Construction methods

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You have decided to build a model railroad layout, but you know that you are going to want to add to it in the future, to make changes as you acquire more equipment and learn more about the hobby. Will the support structure you construct for your model railroad be useable for future development, or will its future be consignment to the scrap pile? Happily, if you choose your construction method carefully, your structure can live on and provide the foundation for much railroad progress.

Model railroad support structure, commonly called benchwork, can be constructed in a wide array of configurations. This chapter will look at the best designs, starting with the most efficient, and will look at some innovative techniques modelers have developed to speed construction or to adapt their railroads to particular spaces and conditions. Have fun, and turn your imagination loose. Innovation is a key part of design. Think of how these techniques can help you achieve the model railroad you are dreaming about.

L-Girder Benchwork

You have decided to put a mountain range where the freight yard is located, a wide city scene where only a narrow gorge is modeled, and a new branch line where only scenery currently exists. Do you have to completely rebuild the benchwork? No, not if you built your original layout using L-girder construction. The late Linn Westcott, longtime editor of Model Railroader, developed this benchwork technique specifically for model railroads. He wanted to provide sufficient strength to support trains and scenery and to provide flexibility in constructing the physical features of the layout. He also wanted a benchwork system that was economical to construct, using as few resources as possible. That he achieved that goal is attested to by the reported thousands of layouts built using this technique.

L-girder benchwork gains its name from the backbone of the structure, a piece of 1X2 wood strip glued at right angles to a 1X4 wood strip, forming an L-shaped beam with a web and a flange. The L shape counteracts the tendency of the wood to warp towards its wide side. Linn Westcott originally intended that the pieces of wood would be held tightly together by screws while wood glue (aliphatic resin today) cured. The glued joint is far stronger than the screwed joint, and drill bits can be instantly dulled by encountering a hidden screw, so he suggested removing the screws after the joint cured. This screwed-together-until-joint-is-cured-then-screws-removed recommendation applies to all bonded joints used in L-girder construction. Many people prefer to leave the screws in, feeling that they add to joint integrity. From an engineering standpoint, the glued joint is far stronger and does not need the screws for support. However, if leaving the screws in place makes you feel all warm and fuzzy then, by all means, leave them in place. You can purchase wood milled in a L shape, but it is prohibitively expensive.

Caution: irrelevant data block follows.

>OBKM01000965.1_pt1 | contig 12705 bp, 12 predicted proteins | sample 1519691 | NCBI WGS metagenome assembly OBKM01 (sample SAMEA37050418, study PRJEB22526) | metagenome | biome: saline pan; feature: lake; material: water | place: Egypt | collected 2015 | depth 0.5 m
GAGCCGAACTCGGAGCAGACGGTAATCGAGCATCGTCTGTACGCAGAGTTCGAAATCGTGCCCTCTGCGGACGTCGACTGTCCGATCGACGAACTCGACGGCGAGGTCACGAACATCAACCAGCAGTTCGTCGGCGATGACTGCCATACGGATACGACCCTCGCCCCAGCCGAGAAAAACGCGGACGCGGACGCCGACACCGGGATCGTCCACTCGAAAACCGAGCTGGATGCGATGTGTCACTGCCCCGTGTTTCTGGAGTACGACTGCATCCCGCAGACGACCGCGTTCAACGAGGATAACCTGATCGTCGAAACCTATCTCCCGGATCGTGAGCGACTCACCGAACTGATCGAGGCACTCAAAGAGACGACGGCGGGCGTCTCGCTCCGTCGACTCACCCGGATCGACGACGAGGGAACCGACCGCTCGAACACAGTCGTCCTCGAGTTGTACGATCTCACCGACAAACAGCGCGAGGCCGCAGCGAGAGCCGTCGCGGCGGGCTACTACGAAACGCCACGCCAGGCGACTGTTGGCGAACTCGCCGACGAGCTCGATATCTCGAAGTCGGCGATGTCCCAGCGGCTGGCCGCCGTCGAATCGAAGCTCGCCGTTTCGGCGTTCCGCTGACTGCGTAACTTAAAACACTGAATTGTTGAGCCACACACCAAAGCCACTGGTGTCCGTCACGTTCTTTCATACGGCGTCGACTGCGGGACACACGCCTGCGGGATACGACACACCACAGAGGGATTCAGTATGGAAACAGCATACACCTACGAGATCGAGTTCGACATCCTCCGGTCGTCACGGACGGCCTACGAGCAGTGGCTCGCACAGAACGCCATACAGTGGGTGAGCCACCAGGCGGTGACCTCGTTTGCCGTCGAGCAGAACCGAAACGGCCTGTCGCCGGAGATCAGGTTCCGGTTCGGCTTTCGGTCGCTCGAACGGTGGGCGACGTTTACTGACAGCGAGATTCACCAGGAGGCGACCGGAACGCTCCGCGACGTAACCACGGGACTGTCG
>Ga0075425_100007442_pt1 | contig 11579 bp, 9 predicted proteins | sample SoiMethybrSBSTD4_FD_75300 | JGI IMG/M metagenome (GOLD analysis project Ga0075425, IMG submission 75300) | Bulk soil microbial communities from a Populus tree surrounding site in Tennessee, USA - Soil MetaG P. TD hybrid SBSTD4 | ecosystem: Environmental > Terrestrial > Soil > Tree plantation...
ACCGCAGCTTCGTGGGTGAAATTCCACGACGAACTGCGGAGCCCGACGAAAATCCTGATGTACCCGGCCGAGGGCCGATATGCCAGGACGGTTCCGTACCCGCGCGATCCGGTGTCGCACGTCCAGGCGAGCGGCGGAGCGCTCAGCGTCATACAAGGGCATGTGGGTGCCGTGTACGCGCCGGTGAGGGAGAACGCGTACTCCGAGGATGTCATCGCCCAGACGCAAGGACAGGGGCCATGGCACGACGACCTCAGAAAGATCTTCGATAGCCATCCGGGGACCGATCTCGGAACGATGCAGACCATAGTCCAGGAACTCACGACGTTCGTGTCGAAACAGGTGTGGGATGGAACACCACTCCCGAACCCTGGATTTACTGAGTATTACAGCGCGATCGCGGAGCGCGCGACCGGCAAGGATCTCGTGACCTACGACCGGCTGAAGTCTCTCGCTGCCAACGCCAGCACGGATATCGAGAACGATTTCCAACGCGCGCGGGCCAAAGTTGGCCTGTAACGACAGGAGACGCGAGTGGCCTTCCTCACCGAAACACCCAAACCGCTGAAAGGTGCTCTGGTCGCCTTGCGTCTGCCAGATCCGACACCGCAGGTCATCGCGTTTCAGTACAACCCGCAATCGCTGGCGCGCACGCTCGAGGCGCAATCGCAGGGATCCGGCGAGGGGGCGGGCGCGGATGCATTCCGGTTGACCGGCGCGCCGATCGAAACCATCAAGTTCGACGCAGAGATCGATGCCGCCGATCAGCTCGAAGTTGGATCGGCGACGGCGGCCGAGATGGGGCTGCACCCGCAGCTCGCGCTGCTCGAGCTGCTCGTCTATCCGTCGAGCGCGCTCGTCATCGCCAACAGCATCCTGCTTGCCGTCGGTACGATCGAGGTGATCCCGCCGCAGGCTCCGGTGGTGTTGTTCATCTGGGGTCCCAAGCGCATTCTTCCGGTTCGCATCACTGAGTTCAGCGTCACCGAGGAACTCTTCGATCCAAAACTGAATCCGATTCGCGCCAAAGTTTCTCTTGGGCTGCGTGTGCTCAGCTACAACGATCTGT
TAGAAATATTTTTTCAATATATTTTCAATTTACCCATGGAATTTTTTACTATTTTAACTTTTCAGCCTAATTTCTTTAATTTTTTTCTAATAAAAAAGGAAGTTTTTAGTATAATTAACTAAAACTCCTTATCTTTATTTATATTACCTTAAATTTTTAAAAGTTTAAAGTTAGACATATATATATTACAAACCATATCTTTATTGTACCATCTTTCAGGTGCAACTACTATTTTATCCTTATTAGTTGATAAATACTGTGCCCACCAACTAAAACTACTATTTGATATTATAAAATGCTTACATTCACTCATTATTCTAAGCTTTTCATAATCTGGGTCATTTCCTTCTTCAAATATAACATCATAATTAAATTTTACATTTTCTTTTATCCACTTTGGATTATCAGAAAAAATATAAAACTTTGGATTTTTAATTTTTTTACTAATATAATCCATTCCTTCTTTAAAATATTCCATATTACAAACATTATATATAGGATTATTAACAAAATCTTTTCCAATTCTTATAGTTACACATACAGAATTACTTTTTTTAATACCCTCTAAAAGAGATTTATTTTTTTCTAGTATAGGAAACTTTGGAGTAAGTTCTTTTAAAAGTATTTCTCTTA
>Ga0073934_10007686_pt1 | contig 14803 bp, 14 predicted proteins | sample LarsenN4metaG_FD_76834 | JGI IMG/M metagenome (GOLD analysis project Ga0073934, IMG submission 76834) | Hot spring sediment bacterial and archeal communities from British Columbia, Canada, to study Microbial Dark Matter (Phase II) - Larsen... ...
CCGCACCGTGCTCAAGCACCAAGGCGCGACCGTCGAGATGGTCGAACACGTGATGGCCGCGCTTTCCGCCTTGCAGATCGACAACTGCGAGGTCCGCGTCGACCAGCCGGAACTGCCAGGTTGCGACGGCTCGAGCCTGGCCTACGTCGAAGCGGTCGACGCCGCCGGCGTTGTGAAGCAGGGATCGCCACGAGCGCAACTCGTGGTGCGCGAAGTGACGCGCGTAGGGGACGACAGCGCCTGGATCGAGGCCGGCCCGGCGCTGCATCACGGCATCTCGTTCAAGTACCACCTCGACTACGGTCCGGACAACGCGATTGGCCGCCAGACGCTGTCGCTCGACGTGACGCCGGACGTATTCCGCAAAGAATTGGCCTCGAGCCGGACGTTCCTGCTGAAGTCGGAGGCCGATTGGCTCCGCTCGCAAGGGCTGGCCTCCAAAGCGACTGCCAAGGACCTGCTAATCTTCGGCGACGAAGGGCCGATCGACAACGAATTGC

The L-girders are attached to, and transmit their load to, conventionally designed legs. The L-girders provide a platform to attach joists, which define the shape of the final terrain. The girders can easily span twenty feet. Loads applied at center span are transmitted to the legs by diagonal braces running from the middle of the L-girder to the legs. The width of the leg set can be varied to provide stability for whatever width of benchwork you are building.

Joists are mounted at right angles to the L-girders and are attached from the underside of the L-girder flange. Spacing is nominally at eighteen inches, but can be set closer to meet your particular design needs. The length of the joists can be varied to meet your particular design needs as well. Risers are attached to the joists where needed to provide support of roadbed, yard areas, town plats and scenery features. Risers are attached to the joists where needed to provide support of roadbed, yard areas, town plats and scenery features. Roadbed, the support for your trackwork, is attached to the risers. Many people use the "cookie cutter" approach, cutting the exact shape of the track contours out of plywood and attaching each piece to the risers. Others use a technique called spline roadbed, where thin strips of wood are bent to the track layout; spacers and other strips of wood are bonded to the original strip to complete the roadbed section. Homasote or other similar wallboard material is bonded onto the roadbed to form the base for track laying. (Be sure to read the section "A Much Quicker Way" to see an alternative to this method).

As you can see, all of the variables in L-girder benchwork can be manipulated to meet your particular requirements, and that is its great appeal. This construction method allows you to build to meet whatever space is available or to whatever shape you want your layout to have.

More detailed information on using this construction technique can be found in Kalmbach Book's recently re-released book Model Railroad Benchwork by Linn Westcott.

Open Grid Construction

Afraid of Uncle Harry careening into the side of your layout? Do you want extra strength at the edges to support control panels or other electronics? Then open grid construction may be just what you need.